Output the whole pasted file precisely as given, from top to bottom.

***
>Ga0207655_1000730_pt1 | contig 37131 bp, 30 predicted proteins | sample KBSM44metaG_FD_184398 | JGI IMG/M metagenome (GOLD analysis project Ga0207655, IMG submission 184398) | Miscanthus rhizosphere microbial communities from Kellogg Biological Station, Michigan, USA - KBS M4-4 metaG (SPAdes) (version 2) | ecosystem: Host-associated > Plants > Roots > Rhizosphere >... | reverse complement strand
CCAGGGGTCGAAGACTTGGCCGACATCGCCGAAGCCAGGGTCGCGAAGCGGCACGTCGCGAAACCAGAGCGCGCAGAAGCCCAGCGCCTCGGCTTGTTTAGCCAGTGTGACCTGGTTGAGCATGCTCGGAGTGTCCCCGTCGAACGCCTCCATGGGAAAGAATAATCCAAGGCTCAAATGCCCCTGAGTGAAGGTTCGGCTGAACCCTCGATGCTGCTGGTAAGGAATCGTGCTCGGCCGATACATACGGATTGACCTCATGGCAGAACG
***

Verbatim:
>Ga0207655_1000730_pt1 | contig 37131 bp, 30 predicted proteins | sample KBSM44metaG_FD_184398 | JGI IMG/M metagenome (GOLD analysis project Ga0207655, IMG submission 184398) | Miscanthus rhizosphere microbial communities from Kellogg Biological Station, Michigan, USA - KBS M4-4 metaG (SPAdes) (version 2) | ecosystem: Host-associated > Plants > Roots > Rhizosphere >... | reverse complement strand
CCAGGGGTCGAAGACTTGGCCGACATCGCCGAAGCCAGGGTCGCGAAGCGGCACGTCGCGAAACCAGAGCGCGCAGAAGCCCAGCGCCTCGGCTTGTTTAGCCAGTGTGACCTGGTTGAGCATGCTCGGAGTGTCCCCGTCGAACGCCTCCATGGGAAAGAATAATCCAAGGCTCAAATGCCCCTGAGTGAAGGTTCGGCTGAACCCTCGATGCTGCTGGTAAGGAATCGTGCTCGGCCGATACATACGGATTGACCTCATGGCAGAACG